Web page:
Growing up in Tahlequah, Oklahoma, the capital of the Cherokee Nation, I was surrounded by Native American art. From ancient artifacts to modern works, the artistic expressions of my people were all around me. Here are some of the best places in northeastern Oklahoma to enjoy a wide variety of Native American art.
Cherokee Heritage Museum
The Cherokee Heritage Museum, in Tahlequah, Oklahoma is the permanent home of the extensive Trail of Tears exhibit. This exhibit provides a compelling look at exactly what took place during the forced removal of the Cherokee tribe and other Indian people from the southeastern United States and relocation to what is now known as the state of Oklahoma.
In addition to artifacts from the removal period, the exhibit includes life sized sculptures so detailed, you may be forced to look away as they seemingly walk past you on the trail that left thousands dead, and many more broken.
The museum is open from 9:00 a.m. to 5:00 p.m. seven days a week from Memorial Day through Labor Day, closed on Sundays in the spring and fall, and closed on Sundays and Mondays in the winter.
Five Civilized Tribes Museum
The Five Civilized Tribes Museum in Muskogee, Oklahoma presents art and culture from the Cherokee, Chickasaw, Creek, Choctaw and Seminole tribes, collectively known as the Five Civilized Tribes. Housed in a historic building from the 1870s near the upper entrance to Honor Heights Park, the Five Civilized Tribe Museum has been bringing the stories of Oklahoma’s most populous tribes to the public through art and artifacts since 1966.
The museum is open Monday through Friday from 10:00 a.m. to 5:00 p.m. and Saturday from 10:00 a.m. to 2:00 p.m. It is closed on Sundays and during the whole month of January.
The Gilcrease Museum in Tulsa, Oklahoma, known for its extensive collection of art from the American West, also happens to be home not only to an impressive collection of Native American art and artifacts, but also to a great number of important documents and maps relating to the history of the American Indian tribes that populate Oklahoma today. Committed to conservation and research, the Gilcrease Museum is an important asset to Native American cultural preservation.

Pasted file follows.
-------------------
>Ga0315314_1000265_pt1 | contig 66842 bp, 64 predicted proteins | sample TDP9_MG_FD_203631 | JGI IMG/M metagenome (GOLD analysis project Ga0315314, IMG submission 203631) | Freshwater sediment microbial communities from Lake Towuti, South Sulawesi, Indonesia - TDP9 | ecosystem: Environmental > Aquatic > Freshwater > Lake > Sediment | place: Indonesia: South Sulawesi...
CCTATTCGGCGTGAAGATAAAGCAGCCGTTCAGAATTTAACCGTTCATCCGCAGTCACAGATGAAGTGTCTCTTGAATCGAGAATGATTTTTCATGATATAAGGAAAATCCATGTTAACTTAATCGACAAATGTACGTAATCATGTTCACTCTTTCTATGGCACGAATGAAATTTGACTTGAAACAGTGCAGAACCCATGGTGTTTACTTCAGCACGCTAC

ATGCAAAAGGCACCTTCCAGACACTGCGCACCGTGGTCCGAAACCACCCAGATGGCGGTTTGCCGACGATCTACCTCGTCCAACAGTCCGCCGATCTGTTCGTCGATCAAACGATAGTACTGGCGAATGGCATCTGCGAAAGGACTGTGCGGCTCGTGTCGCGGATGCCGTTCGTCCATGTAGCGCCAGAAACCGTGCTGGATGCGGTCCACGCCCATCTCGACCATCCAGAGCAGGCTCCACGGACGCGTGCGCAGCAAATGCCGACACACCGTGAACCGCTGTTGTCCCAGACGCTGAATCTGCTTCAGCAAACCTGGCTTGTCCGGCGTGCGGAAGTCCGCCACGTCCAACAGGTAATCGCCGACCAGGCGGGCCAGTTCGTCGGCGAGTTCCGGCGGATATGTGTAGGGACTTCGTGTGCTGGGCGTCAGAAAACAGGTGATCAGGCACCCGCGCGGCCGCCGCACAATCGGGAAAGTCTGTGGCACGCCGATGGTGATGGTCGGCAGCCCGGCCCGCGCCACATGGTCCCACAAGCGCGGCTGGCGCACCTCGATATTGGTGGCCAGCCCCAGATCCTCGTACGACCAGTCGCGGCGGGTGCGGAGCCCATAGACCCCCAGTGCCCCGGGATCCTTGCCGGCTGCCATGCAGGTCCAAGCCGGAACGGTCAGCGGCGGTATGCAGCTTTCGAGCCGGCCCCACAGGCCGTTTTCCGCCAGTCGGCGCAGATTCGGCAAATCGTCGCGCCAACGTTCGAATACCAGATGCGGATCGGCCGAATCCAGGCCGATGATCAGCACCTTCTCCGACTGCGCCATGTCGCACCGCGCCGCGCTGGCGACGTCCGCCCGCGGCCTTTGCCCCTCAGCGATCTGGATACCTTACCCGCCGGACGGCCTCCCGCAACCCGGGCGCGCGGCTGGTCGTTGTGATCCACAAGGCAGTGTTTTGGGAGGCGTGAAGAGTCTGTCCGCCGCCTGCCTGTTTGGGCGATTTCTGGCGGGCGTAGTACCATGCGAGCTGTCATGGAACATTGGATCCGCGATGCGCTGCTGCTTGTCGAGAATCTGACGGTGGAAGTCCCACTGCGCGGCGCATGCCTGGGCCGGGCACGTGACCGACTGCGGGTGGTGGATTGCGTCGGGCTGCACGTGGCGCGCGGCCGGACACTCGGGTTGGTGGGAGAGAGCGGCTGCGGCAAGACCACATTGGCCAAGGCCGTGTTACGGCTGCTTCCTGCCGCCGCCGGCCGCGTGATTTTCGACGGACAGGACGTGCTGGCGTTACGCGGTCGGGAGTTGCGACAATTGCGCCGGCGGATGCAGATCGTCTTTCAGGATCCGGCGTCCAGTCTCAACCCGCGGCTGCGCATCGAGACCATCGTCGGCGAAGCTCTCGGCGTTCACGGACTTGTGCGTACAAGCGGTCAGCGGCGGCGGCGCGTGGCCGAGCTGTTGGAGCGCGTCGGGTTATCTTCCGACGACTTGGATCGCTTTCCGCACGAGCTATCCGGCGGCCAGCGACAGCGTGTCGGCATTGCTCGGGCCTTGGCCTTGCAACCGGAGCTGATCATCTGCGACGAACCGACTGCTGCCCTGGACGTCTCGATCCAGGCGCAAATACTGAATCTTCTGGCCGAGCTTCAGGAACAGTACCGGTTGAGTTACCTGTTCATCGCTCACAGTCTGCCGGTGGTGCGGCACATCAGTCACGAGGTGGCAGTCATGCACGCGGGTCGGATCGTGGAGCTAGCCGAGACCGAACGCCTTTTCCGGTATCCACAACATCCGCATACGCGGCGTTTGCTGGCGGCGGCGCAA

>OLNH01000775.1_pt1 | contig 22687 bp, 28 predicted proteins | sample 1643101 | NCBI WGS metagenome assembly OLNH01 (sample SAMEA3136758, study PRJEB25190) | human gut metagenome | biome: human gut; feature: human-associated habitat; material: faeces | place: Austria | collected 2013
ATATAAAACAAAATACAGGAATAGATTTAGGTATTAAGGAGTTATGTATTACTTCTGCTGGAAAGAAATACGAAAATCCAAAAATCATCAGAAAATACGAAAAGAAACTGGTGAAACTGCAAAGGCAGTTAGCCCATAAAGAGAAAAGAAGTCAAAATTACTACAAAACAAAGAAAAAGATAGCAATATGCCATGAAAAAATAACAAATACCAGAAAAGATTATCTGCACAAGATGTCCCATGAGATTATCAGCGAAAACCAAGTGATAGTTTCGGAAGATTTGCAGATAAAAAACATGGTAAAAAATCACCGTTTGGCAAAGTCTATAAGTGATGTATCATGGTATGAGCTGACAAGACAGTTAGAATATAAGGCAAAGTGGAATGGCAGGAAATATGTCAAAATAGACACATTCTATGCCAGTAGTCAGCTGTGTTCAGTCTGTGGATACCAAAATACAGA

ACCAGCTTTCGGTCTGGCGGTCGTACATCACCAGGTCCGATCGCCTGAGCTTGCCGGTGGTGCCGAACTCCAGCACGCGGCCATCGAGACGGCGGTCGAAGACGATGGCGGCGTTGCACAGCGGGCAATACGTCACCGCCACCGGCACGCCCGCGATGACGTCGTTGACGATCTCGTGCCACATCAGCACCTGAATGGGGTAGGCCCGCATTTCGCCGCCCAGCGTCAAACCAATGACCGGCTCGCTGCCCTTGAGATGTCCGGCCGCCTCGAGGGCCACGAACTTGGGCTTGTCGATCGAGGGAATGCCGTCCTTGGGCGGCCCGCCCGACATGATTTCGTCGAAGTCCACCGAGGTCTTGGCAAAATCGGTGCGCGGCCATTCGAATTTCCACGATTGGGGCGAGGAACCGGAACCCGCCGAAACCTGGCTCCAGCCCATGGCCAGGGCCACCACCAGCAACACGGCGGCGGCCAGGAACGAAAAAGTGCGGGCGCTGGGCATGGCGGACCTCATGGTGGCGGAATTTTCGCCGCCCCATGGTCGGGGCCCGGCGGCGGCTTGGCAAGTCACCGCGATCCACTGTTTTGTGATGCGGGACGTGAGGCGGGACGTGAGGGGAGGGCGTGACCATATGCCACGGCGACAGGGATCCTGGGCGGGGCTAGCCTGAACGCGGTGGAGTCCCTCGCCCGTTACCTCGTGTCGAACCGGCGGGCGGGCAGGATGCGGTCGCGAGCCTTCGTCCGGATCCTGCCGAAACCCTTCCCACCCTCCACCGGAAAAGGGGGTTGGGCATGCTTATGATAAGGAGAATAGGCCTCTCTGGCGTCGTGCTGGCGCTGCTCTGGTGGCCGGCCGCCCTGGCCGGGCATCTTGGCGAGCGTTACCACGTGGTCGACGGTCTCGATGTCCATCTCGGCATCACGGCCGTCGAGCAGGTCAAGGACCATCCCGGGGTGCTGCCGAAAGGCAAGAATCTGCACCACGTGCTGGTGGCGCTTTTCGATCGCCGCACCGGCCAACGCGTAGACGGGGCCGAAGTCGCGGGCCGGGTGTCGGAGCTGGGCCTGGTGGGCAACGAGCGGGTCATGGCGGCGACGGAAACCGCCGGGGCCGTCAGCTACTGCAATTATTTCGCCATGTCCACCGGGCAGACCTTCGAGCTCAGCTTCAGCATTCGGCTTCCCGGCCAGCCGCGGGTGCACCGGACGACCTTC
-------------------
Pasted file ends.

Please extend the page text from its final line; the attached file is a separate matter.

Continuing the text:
Visit the museum from 10:00 a.m. to 5:00 p.m. any time except Mondays and Christmas Day.
The Philbrook Museum, also in Tulsa, Oklahoma, is home to another large collection of Native American art, which visitors may enjoy right alongside exhibits from Europe, Asia, Africa and America. The Philbrook Museum is also home to a number of antiquities from ancient Egypt, Rome and Greece, and has beautiful outdoor gardens to explore.
The museum is open from 10:00 a.m. to 5:00 p.m. every day except Mondays and select holidays, or you can visit during evening hours on Thursdays when the museum stays open until 8:00 p.m.
The impressive Woolaroc museum near Bartlesville, Oklahoma was built by oil magnate Frank Phillips in 1925. What began as his personal ranch, became Frank Phillips’ gift to Oklahoma in the form of a 3,700 acre wildlife preserve where you can still see buffalo roam, and a museum that houses one of the best collections of western and Native American art in the state.
The museum and the rest of the ranch are open from 10:00 a.m. to 5:00 p.m. Wednesday through Sunday, and Tuesday through Sunday after Memorial Day to Labor Day. Come on out on Memorial Day and Labor Day, too, as the facilities are open on those holidays.
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